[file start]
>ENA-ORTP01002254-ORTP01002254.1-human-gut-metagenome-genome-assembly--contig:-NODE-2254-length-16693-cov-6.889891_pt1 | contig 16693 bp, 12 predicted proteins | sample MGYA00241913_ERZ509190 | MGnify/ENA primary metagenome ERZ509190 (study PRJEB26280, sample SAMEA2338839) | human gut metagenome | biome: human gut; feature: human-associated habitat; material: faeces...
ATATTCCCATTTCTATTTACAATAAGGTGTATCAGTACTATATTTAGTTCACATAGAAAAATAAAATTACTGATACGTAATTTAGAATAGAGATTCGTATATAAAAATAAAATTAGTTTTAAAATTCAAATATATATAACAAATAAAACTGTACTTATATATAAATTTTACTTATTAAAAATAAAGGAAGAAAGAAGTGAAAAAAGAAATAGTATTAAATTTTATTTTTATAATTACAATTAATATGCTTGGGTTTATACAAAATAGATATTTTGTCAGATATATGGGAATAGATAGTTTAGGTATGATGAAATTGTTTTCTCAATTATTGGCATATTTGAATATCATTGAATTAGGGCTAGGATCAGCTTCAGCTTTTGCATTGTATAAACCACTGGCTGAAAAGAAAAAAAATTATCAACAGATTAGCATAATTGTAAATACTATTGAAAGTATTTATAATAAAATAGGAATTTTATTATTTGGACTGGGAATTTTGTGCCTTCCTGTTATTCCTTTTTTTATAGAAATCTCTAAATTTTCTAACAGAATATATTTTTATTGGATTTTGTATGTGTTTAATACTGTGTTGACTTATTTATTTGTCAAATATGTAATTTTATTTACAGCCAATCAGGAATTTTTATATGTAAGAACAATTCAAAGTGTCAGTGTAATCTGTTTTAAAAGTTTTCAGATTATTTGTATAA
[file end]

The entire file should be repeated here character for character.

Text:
>ENA-ORTP01002254-ORTP01002254.1-human-gut-metagenome-genome-assembly--contig:-NODE-2254-length-16693-cov-6.889891_pt1 | contig 16693 bp, 12 predicted proteins | sample MGYA00241913_ERZ509190 | MGnify/ENA primary metagenome ERZ509190 (study PRJEB26280, sample SAMEA2338839) | human gut metagenome | biome: human gut; feature: human-associated habitat; material: faeces...
ATATTCCCATTTCTATTTACAATAAGGTGTATCAGTACTATATTTAGTTCACATAGAAAAATAAAATTACTGATACGTAATTTAGAATAGAGATTCGTATATAAAAATAAAATTAGTTTTAAAATTCAAATATATATAACAAATAAAACTGTACTTATATATAAATTTTACTTATTAAAAATAAAGGAAGAAAGAAGTGAAAAAAGAAATAGTATTAAATTTTATTTTTATAATTACAATTAATATGCTTGGGTTTATACAAAATAGATATTTTGTCAGATATATGGGAATAGATAGTTTAGGTATGATGAAATTGTTTTCTCAATTATTGGCATATTTGAATATCATTGAATTAGGGCTAGGATCAGCTTCAGCTTTTGCATTGTATAAACCACTGGCTGAAAAGAAAAAAAATTATCAACAGATTAGCATAATTGTAAATACTATTGAAAGTATTTATAATAAAATAGGAATTTTATTATTTGGACTGGGAATTTTGTGCCTTCCTGTTATTCCTTTTTTTATAGAAATCTCTAAATTTTCTAACAGAATATATTTTTATTGGATTTTGTATGTGTTTAATACTGTGTTGACTTATTTATTTGTCAAATATGTAATTTTATTTACAGCCAATCAGGAATTTTTATATGTAAGAACAATTCAAAGTGTCAGTGTAATCTGTTTTAAAAGTTTTCAGATTATTTGTATAA